Talison sold 82,410 tonnes of lithium concentrate during Q1 FY2013 (approximately 12,000 tonnes LCE). This is 3% more than the amount sold in Q1 FY 2012.

“From quarter to quarter sales volume and average sales price may vary as sales are made in large shipments that can be irregular in timing and in varying proportions of technical-grade and chemical-grade lithium concentrate,” Talison explained.

FMC Lithium Corp. later announced it would be hiking lithium metal prices by 10% and prices of some of its lithium end products by 8%, citing rising raw material and transportation costs.

From 1 November the company will increase global prices for n-butyllithium and s-butyllithium and all specialty organic products by 8%, it said.

“During 2012 continued raw material price pressures and rising transportation costs has made this price increase necessary,” said Chris Senyk, global marketing director, FMC Lithium.

FMC Lithium produces butyllithium at plants in the US, the UK and India, and recently started up a new facility at Zhangjiagang in Jiangsu, China. The chemical is used in the production of certain plastics.

The company produces lithium raw materials at its brine operation at Hombre Muerto, Argentina.

In September, Eric Norris, manager of FMC’s lithium division, told IM that he expected demand for butyllithium and specialty organics “to grow faster than GDP over the coming decade”.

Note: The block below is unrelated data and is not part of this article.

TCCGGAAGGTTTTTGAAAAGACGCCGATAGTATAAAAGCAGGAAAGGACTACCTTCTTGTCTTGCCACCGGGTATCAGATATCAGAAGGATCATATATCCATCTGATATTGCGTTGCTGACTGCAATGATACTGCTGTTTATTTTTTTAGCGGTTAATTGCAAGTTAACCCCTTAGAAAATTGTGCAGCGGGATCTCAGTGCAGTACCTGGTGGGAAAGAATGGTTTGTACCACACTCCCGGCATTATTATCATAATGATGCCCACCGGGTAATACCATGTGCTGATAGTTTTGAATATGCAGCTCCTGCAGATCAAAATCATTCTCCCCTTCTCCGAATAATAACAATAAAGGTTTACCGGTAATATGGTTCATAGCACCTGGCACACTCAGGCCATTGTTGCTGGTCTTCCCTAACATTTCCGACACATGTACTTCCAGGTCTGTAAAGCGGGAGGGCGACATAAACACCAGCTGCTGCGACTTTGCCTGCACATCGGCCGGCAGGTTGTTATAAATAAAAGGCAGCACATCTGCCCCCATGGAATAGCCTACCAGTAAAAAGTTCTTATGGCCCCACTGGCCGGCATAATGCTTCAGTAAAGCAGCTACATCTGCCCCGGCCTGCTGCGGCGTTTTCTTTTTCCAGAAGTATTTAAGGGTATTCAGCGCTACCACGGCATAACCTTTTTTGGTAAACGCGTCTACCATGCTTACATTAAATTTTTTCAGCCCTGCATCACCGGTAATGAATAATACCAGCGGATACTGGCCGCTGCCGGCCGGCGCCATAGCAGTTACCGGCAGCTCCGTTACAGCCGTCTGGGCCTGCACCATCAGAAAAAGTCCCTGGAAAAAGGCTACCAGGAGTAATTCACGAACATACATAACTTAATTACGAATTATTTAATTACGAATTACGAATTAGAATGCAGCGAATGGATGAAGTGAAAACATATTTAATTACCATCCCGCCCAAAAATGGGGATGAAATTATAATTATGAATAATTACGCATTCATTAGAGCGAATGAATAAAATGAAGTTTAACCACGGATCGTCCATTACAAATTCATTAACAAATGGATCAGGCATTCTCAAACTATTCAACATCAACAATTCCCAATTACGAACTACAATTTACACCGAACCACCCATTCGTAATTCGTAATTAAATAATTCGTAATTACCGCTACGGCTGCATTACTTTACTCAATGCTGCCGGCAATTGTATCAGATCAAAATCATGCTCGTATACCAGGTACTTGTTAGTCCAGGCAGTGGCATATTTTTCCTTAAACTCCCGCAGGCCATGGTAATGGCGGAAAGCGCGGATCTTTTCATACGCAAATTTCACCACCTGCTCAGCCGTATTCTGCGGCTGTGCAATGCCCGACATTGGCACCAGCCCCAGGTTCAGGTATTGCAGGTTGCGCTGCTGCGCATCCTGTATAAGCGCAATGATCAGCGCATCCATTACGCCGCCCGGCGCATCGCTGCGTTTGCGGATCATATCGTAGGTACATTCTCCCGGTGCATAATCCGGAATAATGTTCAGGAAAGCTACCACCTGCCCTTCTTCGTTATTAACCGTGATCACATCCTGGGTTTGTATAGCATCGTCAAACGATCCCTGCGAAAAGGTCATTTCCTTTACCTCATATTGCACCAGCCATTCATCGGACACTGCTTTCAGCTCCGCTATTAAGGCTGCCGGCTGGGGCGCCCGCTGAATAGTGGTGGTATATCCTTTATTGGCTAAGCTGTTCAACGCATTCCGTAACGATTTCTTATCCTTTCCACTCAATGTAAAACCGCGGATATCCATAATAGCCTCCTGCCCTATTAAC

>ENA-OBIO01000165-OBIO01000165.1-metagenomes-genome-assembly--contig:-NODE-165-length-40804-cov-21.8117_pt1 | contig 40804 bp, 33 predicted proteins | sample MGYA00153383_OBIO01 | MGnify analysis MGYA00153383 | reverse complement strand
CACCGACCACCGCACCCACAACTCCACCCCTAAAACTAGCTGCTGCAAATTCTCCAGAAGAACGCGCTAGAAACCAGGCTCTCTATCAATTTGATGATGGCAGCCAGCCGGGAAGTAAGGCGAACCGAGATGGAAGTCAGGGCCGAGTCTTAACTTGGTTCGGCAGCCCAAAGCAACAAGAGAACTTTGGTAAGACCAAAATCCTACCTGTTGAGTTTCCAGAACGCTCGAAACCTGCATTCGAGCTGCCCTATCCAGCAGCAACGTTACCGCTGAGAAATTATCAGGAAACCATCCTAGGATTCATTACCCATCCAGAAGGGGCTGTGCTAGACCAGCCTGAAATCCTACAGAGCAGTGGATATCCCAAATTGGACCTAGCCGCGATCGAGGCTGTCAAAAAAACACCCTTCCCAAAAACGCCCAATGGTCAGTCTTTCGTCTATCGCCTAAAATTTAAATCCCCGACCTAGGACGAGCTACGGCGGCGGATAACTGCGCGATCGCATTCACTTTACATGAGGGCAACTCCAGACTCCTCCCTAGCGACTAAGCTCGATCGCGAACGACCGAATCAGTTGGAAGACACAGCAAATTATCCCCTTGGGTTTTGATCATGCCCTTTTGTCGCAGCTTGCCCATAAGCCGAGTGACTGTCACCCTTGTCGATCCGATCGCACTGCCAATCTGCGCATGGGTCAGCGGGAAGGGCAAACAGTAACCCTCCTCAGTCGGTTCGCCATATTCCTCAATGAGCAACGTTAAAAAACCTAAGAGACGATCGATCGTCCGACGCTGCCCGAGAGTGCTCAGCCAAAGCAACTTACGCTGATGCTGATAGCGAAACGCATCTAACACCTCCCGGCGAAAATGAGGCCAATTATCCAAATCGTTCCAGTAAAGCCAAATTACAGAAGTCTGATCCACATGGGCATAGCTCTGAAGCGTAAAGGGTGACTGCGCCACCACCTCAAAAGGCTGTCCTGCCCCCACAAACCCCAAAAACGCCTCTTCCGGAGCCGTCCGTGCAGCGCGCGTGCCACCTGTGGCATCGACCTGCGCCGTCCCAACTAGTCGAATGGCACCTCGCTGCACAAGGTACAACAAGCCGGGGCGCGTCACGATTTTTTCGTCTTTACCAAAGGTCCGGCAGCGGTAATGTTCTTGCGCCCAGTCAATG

In 2010, the company increased its prices of f n-butyllithium and s-butyllithium and lithium chloride products, for the same reasons it is citing this time round.

Earlier this year it increased its prices for lithium salts, saying that it needed to increase prices in order to offset production costs and reinvest in the company.

Prices of lithium carbonate have remained steady this year, according to the IM prices database, at a range of $2.50-3/lb (large contracts del continental US). Last year prices were lower, at a range of $2.30-2.40/lb.

Calcium carbonate

Like FMC, Imerys SA also announced it would be increasing its prices due to higher productions costs.

The company is to increase its prices for all calcium carbonate products in North America by 4-10%, effective from 1 December 2012.

The company has said that the price increases, which are subject to any provisions in individual contracts, will help offset increases in production costs caused by inflation.